Vacant May 14, 1801 –
December 7, 1801
7th
William Hoge Democratic-Republican December 7, 1801 –
March 3, 1803
Elected October 13, 1801 to finish Gallatin's term and seated December 7, 1801.
Redistricted to the 10th district.
District not in use March 3, 1803 –
March 4, 1813
Aaron Lyle Democratic-Republican March 4, 1813 –
March 3, 1817
13th
14th
Redistricted from the 10th district and re-elected in 1812.
Re-elected in 1814.
Retired.
1813–1823
[data unknown/missing]
Thomas Patterson Democratic-Republican March 4, 1817 –
March 3, 1823
15th
16th
17th
Elected in 1816.
Re-elected in 1818.
Re-elected in 1820.
Redistricted to the 15th district.
John Brown Democratic-Republican March 4, 1823 –
March 3, 1825
18th Redistricted from the 9th district and re-elected in 1822.
Lost re-election.
1823–1833
[data unknown/missing]
John Mitchell Jacksonian March 4, 1825 –
March 3, 1829
19th
20th
Elected in 1824.
Re-elected in 1826.
Retired.
 
John Scott
Jacksonian March 4, 1829 –
March 3, 1831
21st Elected in 1828.
Lost re-election.
Robert Allison Anti-Masonic March 4, 1831 –
March 3, 1833
22nd Elected in 1830.
Retired.
George Chambers Anti-Masonic March 4, 1833 –
March 3, 1837
23rd
24th
Elected in 1832.
Re-elected in 1834.
[data unknown/missing]
1833–1843
[data unknown/missing]
Daniel Sheffer Democratic March 4, 1837 –
March 3, 1839
25th Elected in 1836.
Lost re-election.
 
James Cooper
Whig March 4, 1839 –
March 3, 1843
26th
27th
[data unknown/missing]
Re-elected in 1840.
[data unknown/missing]
Almon H. Read Democratic March 4, 1843 –
June 3, 1844
28th Redistricted from the 17th district and re-elected in 1842.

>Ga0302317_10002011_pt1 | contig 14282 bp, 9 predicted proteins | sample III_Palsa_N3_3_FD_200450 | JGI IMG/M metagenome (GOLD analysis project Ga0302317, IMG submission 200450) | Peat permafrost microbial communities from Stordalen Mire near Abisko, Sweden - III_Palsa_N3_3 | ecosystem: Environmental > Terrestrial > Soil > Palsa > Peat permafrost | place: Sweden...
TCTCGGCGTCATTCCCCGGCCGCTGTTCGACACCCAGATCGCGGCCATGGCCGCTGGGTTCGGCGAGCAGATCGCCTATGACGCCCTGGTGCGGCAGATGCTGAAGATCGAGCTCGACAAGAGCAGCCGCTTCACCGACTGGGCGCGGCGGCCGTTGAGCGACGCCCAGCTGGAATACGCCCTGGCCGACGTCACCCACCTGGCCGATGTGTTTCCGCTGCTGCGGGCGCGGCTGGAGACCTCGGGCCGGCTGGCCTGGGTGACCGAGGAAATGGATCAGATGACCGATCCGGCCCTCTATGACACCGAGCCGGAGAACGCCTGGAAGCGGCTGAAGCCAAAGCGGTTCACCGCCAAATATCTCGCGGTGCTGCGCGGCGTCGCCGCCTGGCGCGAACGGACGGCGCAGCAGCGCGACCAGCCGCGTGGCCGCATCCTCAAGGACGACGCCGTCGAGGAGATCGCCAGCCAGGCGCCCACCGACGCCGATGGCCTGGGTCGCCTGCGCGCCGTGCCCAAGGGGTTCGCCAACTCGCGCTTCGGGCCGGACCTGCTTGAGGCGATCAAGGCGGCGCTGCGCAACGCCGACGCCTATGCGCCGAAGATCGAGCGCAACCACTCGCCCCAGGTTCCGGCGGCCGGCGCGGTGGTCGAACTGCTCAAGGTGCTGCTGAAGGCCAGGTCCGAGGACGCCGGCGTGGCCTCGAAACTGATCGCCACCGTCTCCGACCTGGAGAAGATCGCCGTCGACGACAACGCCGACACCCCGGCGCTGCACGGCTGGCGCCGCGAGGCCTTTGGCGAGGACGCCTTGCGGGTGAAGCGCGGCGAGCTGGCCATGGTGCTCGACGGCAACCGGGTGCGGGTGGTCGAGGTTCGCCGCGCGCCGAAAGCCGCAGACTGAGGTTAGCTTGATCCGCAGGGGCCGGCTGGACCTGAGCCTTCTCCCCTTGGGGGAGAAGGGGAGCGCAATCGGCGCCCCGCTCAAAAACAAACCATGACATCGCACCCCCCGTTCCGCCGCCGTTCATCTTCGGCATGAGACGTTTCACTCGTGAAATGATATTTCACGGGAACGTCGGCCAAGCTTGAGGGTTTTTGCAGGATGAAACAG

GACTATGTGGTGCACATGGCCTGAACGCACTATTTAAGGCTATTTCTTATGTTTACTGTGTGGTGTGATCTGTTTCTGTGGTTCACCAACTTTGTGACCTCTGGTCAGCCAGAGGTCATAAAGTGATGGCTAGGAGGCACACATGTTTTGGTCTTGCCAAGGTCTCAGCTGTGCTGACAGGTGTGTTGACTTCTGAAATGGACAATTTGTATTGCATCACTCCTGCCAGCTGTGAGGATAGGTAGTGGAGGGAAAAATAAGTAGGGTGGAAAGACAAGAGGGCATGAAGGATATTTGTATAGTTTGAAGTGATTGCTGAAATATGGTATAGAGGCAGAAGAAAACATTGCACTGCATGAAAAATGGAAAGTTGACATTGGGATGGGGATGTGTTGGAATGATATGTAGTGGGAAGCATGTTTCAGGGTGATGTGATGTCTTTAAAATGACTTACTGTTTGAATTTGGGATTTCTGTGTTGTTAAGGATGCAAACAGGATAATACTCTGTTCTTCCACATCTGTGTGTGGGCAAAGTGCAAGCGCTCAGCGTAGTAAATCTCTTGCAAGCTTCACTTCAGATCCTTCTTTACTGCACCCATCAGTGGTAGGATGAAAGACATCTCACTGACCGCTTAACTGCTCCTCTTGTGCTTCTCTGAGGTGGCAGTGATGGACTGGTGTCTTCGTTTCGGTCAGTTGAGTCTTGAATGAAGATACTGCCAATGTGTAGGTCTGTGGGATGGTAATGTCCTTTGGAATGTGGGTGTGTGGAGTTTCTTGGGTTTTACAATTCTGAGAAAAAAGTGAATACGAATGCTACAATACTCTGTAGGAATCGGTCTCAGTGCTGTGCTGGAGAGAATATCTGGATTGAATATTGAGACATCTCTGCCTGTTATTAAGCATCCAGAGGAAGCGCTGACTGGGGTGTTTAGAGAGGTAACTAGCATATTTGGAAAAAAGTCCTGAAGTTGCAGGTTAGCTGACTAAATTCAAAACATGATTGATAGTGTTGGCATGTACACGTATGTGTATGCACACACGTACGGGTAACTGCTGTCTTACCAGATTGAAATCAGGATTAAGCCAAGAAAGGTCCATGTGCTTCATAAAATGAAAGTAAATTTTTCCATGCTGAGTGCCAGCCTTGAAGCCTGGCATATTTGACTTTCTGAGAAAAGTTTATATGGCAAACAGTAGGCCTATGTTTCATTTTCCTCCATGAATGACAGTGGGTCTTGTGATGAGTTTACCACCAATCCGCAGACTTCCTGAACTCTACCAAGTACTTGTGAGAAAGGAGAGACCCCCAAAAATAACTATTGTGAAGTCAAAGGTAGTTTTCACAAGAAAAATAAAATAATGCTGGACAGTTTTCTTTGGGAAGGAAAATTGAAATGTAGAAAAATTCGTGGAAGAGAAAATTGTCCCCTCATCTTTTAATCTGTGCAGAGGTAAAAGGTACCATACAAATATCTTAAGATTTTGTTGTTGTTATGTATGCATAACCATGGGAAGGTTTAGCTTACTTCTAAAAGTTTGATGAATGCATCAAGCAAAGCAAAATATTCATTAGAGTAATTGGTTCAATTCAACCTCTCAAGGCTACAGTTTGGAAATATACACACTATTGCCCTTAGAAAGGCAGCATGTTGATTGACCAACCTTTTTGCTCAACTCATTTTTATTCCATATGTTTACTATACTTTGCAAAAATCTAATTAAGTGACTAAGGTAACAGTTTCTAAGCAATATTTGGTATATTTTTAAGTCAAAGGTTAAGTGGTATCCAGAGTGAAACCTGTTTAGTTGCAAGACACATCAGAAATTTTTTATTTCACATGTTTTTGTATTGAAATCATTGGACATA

Died.
1843–1853
[data unknown/missing]
Vacant June 3, 1844 –
December 2, 1844
George Fuller Democratic December 2, 1844 –
March 3, 1845
Elected to finish Read's term.
[data unknown/missing]
 
David Wilmot
Democratic March 4, 1845 –
March 3, 1851
29th
30th
31st
Elected in 1844.
Re-elected in 1846.
Re-elected in 1848.
Retired.
 
Galusha A. Grow
Democratic March 4, 1851 –
March 3, 1853
32nd Elected in 1850.
Redistricted to the 14th district.
 
Hendrick B. Wright
Democratic March 4, 1853 –
March 3, 1855
33rd Elected in 1852.
Lost re-election.
1853–1863
[data unknown/missing]
Henry M. Fuller Opposition March 4, 1855 –
March 3, 1857
34th Elected in 1854.
Retired.
John G. Montgomery Democratic March 4, 1857 –
April 24, 1857
35th Elected in 1856.
Died.
Vacant April 24, 1857 –
December 7, 1857
 
Paul Leidy
Democratic December 7, 1857 –
March 3, 1859
Elected to finish Montgomery's term.
[data unknown/missing]
 
George W. Scranton
Republican March 4, 1859 –
March 24, 1861
36th
37th
Elected in 1858.
Re-elected in 1860.
Died.
Vacant March 24, 1861 –
July 4, 1861
37th
 
Hendrick B. Wright
Democratic July 4, 1861 –
March 3, 1863
Elected to finish Scranton's term.
[data unknown/missing]
Charles Denison Democratic March 4, 1863 –
June 27, 1867
38th
39th
40th
Elected in 1862.
Re-elected in 1864.
Re-elected in 1866.
Died.
1863–1873
[data unknown/missing]
Vacant June 27, 1867 –
November 21, 1867
40th
 
George W. Woodward
Democratic November 21, 1867 –
March 3, 1871
40th
41st
Elected to finish Denison's term.
Re-elected in 1868.
Retired.
 
Lazarus D. Shoemaker
Republican March 4, 1871 –
March 3, 1875
42nd
43rd
Elected in 1870.
Re-elected in 1872.
Retired.
1873–1883
[data unknown/missing]
 
Winthrop W. Ketcham
Republican March 4, 1875 –
July 19, 1876
44th Elected in 1874.
Resigned to become U.S. District Judge
Vacant July 19, 1876 –
November 7, 1876
 
William H. Stanton
Democratic November 7, 1876 –
March 3, 1877
Elected to finish Ketcham's term.
Retired.
 
Hendrick B. Wright